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Missing and murdered Indigenous men and boys to be included in NAN advocacy

The change won't mean any less advocacy for women and girls

THUNDER BAY – Nishnawbe Aski Nation is broadening the way it advocates for the families of Indigenous people who have been murdered or considered missing.

NAN has advocated for decades for the families of missing and murdered Indigenous women and girls, but that call will now include the families of Indigenous men and boys.

NAN’s 2024 Chiefs Winter Assembly saw a motion brought forward that would expand advocacy to include missing and murdered Indigenous people. The motion was supported by the chiefs in attendance both in-person and by-proxy.

Deputy Grand Chief Anna Betty Achneepineskum said the motion gives NAN a mandate to advocate for people of any gender and that the change comes at the request of families of missing or murdered men and boys, such as the family of Alex Lawson - who has been missing for more than a year.

 "It will address some of the lack of resources that we have, for example, shelters, we don't have emergency shelters for, say, a single dad with children, or our gender diverse citizens,” she said.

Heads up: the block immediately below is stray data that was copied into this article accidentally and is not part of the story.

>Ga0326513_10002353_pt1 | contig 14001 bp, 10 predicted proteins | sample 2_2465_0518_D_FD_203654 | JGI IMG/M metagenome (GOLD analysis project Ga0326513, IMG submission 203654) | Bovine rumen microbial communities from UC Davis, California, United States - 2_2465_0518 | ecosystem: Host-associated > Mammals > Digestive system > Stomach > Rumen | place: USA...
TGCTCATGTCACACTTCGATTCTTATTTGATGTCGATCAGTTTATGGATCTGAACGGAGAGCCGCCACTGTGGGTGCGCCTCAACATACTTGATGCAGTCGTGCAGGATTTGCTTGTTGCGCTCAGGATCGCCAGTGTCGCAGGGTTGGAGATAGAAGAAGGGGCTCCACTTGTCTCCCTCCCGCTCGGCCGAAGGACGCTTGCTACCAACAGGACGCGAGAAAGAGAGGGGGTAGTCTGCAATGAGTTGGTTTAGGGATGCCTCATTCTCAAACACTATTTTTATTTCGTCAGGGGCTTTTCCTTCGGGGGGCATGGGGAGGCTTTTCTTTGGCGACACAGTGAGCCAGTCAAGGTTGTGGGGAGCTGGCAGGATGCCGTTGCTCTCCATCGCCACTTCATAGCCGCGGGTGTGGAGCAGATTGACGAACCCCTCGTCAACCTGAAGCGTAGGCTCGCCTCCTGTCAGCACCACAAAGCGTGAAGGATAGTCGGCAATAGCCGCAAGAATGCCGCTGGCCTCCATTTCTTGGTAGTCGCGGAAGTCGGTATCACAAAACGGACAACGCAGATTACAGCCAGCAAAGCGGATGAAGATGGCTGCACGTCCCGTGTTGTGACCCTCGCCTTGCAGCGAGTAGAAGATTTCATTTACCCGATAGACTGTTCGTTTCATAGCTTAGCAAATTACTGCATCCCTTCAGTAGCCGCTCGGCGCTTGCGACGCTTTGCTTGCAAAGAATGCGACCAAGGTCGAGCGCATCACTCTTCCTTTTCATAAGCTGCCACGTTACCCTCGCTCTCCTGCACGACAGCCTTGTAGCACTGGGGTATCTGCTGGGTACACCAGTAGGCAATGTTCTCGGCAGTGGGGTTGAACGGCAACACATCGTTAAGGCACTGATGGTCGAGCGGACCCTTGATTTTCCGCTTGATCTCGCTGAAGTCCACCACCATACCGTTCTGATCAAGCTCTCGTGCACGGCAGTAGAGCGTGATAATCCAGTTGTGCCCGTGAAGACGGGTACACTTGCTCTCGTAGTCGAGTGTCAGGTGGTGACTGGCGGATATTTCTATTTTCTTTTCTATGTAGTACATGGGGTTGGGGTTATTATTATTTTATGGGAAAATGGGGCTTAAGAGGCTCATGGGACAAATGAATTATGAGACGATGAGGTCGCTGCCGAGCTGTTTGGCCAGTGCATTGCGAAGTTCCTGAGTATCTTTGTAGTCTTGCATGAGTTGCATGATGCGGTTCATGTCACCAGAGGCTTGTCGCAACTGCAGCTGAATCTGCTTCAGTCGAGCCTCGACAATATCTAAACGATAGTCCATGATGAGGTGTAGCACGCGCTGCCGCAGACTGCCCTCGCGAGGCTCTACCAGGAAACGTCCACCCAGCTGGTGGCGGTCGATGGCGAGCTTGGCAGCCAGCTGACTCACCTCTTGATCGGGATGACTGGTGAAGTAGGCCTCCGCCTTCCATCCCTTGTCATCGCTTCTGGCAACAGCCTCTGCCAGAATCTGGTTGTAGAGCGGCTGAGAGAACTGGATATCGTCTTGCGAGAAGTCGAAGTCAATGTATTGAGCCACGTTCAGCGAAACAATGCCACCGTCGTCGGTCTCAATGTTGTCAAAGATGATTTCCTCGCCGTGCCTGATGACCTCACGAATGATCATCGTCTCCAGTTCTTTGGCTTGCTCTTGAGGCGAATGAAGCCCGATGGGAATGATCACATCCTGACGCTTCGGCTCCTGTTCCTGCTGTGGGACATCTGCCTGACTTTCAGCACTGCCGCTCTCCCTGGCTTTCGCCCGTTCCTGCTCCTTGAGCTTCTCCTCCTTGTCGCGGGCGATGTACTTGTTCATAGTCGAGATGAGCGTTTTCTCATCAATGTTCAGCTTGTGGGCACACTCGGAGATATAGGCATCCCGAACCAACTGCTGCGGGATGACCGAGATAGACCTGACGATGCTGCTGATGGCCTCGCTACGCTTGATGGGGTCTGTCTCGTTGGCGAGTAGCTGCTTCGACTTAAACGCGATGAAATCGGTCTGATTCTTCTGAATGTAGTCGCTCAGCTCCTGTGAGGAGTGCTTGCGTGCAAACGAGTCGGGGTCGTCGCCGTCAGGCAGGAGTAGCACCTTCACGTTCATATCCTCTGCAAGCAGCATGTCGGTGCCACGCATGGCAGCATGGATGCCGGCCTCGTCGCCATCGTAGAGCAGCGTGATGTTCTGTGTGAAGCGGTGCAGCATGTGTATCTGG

“They become vulnerable because we don't have the resources to be able to provide them with those safe spaces.”

The change won't mean any less advocacy for women and girls, Achneepineskum said, adding that NAN wants to see more funding for the prevention of gender-based violence.

“I must add that we receive very minimal funding right now to fulfill the mandate to end violence against Indigenous women and girls and that needs to change as well,” she said.

“There's been a lot of advocacy, not only locally, but all across this nation there has to be more investment for that particular mandate.”

Justin Hardy

About the Author: Justin Hardy

Justin Hardy is a reporter born and raised in the Northwest.
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